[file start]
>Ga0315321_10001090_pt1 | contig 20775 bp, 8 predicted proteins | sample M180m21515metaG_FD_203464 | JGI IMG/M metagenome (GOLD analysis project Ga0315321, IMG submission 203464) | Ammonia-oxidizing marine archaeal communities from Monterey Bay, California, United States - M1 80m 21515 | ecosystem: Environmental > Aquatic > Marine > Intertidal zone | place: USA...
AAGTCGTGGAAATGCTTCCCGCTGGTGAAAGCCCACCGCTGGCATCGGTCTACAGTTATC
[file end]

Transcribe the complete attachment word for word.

>Ga0315321_10001090_pt1 | contig 20775 bp, 8 predicted proteins | sample M180m21515metaG_FD_203464 | JGI IMG/M metagenome (GOLD analysis project Ga0315321, IMG submission 203464) | Ammonia-oxidizing marine archaeal communities from Monterey Bay, California, United States - M1 80m 21515 | ecosystem: Environmental > Aquatic > Marine > Intertidal zone | place: USA...
AAGTCGTGGAAATGCTTCCCGCTGGTGAAAGCCCACCGCTGGCATCGGTCTACAGTTATC